Impeachment trial provides a rare opportunity for Trump
By impeaching now former president Donald Trump in the House of Representatives, Democrats and NeverTrump types may have just unwittingly provided a worldwide platform to the former president to allow him to showcase evidence of voting irregularities or perhaps even outright fraud in the 2020 election. For an added dimension, the trial may serve to demonstrate that the Capitol incident was really instigated and fostered by non-Trump supporting agitators and organizers.
For this to happen and for it to have the desired result, two things need be true. One, Trump really has to have the goods. Two, the defense has to make a cogent and understandably simple case. If so, then both the Democrat Party and the fledgling Biden/Harris administration will suffer irreparable damage.
An article of impeachment is basically a charging document, akin to a criminal indictment. In a criminal case, the prosecution must prove each and every element that constitutes the offense charged. Otherwise, the defendant is acquitted or at least should be. An impeachment trial is not a criminal proceeding, so the outcome can be driven by other political considerations. Nevertheless, the Democrat House managers must still offer some modicum of support for the elements of their case to avoid exposing themselves, again, as merely tawdry partisans.
In H. Res. 24, in which it was resolved to impeach Trump, the House's charge of "incitement of insurrection" can be reduced to few simple elements. First, on January 6, while speaking to a crowd at the Ellipse, Trump, "reiterated false claims that 'we won this election, and we won it by a landslide'" (p. 2). Second, Trump made "willful statements that, in context, encouraged — and foreseeably resulted in — lawless action at the Capitol" (p. 3). Third, incited by Trump's words, members of the crowd, in an attempt to interfere with Congress's joint session to certify the election results, committed various criminal offenses at and in the Capitol, resulting in property damage, injury, and deaths (ibid.). Fourth, during Trump's call to Georgia secretary of state Brad Raffensperger, Trump threatened him and directed Raffensperger to "find" the votes needed to overturn the results in Georgia (ibid.).
It would seem that to establish the falsity of Trump's rhetoric, the Democrat managers will have to present some evidence, by way of witnesses and documents, that Trump did not win the election by a landslide and the election results are actually legitimate. If not, the entire underlying premise for the charge collapses. Afterall, how can Trump be guilty of anything by speaking the truth? Any witness called by the managers will be subject to cross-examination, during which Trump's defense will have the opportunity to start presenting evidence and material that show irregularities and that, if not adequately rebutted, could cast doubt on the election results. Whether the Democrats present such evidence or not, the defense, in its case in chief, will present its own evidence. Recall, since the corrupt and degenerate media refused to give their viewers (or readers) any real insight into these claims of election irregularities, many may be hearing, for the very first time, credible support for Trump's claims. As the media did not do any actual investigation into claims of election irregularities or fraud themselves, but merely chose to sit back and declare there was no such evidence, the media will have little to combat credible appearing proofs.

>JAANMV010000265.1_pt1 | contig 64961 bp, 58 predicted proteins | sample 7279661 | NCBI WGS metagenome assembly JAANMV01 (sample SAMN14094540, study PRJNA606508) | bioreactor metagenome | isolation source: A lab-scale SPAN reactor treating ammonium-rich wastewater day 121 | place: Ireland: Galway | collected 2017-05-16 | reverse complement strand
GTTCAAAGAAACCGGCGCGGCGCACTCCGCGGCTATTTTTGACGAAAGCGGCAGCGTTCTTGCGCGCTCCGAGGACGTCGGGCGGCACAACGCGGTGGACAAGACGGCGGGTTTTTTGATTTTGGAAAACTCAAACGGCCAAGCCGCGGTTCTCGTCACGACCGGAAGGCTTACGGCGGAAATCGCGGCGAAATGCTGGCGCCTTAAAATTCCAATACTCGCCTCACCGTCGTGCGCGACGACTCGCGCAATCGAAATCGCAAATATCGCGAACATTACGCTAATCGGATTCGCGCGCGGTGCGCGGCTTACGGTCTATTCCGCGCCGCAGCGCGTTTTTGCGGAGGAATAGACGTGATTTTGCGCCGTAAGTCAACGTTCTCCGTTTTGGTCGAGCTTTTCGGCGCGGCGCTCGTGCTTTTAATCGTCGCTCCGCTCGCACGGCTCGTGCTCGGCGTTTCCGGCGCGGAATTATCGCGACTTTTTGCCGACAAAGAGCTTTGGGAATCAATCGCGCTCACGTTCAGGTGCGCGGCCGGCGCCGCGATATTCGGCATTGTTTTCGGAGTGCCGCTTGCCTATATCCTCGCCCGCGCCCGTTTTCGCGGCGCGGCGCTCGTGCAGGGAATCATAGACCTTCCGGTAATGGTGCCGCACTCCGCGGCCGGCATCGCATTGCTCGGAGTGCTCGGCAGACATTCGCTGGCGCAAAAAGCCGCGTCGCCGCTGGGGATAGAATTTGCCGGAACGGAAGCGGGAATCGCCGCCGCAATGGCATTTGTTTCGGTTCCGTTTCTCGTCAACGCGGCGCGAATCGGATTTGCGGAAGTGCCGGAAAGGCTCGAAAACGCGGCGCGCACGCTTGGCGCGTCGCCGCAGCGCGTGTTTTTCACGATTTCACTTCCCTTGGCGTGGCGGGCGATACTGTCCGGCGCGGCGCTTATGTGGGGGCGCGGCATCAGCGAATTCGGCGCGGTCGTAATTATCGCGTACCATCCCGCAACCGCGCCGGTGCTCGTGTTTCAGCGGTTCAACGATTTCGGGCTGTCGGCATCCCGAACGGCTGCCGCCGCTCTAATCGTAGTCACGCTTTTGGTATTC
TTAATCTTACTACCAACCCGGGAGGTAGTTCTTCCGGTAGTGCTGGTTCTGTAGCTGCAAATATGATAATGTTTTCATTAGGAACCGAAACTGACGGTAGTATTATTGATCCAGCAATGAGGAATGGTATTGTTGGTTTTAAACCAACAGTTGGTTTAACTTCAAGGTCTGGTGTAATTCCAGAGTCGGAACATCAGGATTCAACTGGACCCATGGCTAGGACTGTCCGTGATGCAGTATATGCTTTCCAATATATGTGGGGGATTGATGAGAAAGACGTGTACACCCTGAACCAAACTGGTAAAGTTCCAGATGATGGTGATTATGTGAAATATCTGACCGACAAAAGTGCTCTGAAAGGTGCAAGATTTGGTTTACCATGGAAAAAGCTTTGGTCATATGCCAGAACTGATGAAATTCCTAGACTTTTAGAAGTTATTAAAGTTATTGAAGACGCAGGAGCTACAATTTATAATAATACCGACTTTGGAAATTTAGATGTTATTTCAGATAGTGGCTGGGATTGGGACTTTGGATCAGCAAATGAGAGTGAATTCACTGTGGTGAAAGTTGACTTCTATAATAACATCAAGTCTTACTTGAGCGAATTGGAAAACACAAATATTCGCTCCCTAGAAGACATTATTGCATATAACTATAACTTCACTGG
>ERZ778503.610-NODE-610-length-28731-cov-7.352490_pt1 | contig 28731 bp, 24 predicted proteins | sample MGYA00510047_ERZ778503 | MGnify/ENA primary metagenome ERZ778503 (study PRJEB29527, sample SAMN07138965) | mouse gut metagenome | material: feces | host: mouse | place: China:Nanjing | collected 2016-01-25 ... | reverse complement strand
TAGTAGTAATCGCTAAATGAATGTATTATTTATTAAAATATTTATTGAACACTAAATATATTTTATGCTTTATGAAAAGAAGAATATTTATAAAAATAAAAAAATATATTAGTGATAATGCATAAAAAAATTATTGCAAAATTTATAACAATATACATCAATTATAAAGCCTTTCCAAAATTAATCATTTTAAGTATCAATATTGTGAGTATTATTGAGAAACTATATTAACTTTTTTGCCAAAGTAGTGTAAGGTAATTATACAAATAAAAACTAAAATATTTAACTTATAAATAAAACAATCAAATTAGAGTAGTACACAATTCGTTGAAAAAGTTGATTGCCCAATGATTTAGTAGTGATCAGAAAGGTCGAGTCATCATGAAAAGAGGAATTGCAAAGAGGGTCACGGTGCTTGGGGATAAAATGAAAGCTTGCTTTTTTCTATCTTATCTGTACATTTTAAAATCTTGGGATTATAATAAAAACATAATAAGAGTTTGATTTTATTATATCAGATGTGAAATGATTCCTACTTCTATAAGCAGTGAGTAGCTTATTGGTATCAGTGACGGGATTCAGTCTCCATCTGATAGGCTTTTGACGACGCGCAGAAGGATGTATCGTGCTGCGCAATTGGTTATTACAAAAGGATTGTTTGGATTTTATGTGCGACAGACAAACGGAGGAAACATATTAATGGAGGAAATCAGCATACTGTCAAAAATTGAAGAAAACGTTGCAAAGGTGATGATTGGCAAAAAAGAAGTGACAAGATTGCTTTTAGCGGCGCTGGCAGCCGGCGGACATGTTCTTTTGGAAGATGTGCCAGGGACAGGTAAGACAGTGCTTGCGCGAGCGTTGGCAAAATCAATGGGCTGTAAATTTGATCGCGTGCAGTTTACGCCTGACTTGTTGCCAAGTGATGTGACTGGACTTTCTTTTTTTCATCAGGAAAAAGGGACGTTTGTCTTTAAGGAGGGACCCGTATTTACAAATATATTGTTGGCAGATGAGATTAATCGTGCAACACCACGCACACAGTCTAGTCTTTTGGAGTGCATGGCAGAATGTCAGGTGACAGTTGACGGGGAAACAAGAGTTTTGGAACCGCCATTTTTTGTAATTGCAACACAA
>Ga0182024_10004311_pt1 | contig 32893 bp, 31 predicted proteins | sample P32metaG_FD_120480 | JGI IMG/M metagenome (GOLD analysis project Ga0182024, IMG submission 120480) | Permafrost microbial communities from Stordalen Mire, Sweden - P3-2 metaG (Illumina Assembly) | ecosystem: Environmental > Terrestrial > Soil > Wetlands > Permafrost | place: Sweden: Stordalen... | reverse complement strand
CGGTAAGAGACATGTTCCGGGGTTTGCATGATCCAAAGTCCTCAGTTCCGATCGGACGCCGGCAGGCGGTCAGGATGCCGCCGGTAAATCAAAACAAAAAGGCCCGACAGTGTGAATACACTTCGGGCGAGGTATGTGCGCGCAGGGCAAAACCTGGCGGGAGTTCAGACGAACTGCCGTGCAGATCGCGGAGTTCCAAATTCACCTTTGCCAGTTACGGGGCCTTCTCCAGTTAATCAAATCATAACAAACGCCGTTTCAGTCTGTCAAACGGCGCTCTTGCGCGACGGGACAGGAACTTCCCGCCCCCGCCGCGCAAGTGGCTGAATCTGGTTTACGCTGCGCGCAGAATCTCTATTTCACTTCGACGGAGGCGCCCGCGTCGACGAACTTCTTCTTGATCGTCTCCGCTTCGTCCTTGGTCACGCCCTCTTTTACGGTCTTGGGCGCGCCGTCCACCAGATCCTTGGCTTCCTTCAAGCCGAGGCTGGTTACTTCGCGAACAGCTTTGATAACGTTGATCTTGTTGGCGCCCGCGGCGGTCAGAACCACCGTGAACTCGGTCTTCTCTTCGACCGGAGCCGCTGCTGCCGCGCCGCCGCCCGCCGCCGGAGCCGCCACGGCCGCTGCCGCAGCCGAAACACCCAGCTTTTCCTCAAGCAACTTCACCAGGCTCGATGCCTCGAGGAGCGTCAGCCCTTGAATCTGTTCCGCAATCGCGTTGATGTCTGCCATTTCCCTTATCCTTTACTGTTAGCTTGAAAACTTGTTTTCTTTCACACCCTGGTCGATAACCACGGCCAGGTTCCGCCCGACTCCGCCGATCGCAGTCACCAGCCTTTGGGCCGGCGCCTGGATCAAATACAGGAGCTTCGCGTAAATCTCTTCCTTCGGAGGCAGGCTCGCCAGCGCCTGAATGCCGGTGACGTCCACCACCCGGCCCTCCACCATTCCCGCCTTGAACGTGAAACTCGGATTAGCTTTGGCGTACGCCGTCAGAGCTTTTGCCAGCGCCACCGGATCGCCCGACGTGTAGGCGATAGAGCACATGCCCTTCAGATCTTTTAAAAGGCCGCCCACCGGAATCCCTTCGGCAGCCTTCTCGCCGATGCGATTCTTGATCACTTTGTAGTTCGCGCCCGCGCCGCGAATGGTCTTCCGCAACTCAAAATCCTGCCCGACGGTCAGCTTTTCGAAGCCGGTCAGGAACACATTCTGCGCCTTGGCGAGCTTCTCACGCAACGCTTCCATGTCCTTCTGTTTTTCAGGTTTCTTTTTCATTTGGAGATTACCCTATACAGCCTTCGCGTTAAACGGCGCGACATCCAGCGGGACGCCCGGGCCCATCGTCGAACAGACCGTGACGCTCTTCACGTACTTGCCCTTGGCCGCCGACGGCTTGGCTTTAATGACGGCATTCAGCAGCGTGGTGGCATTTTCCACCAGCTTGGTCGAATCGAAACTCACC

Given the level of vitriol among the NeverTrump Republican caucus, even if the evidence is coherently presented, Trump could still be convicted. The mere airing of the evidence, however, poses serious risks to the establishments of both parties and other so-called elites, so expect the usual media outlets to censor such testimony under the guise of not wanting to be a vessel for distribution of Trump's lies and disinformation. Try as they might, the Senate trial puts these outlets in a bind, because whether they like or not, they have to air it. Their target audience wants this. Like addicts, their audience needs it; it wants it and has got to have it. No, CNN, MSNBC, et al. cannot miss out on this ratings bonanza.
Long-term, what happens when millions of Biden-supporters see and hear, for the first time, seemingly credible evidence that could make them question whether or not "their guy" really won or that the "insurrectionists" at the Capitol were not actual "white supremacists"? You can rest assured that the media; the Democrats; and certainly Joe Biden, who is just four weeks into his term, do not even want to think about it.
John J. Mastronardi is an attorney who writes from Southeastern Pennsylvania.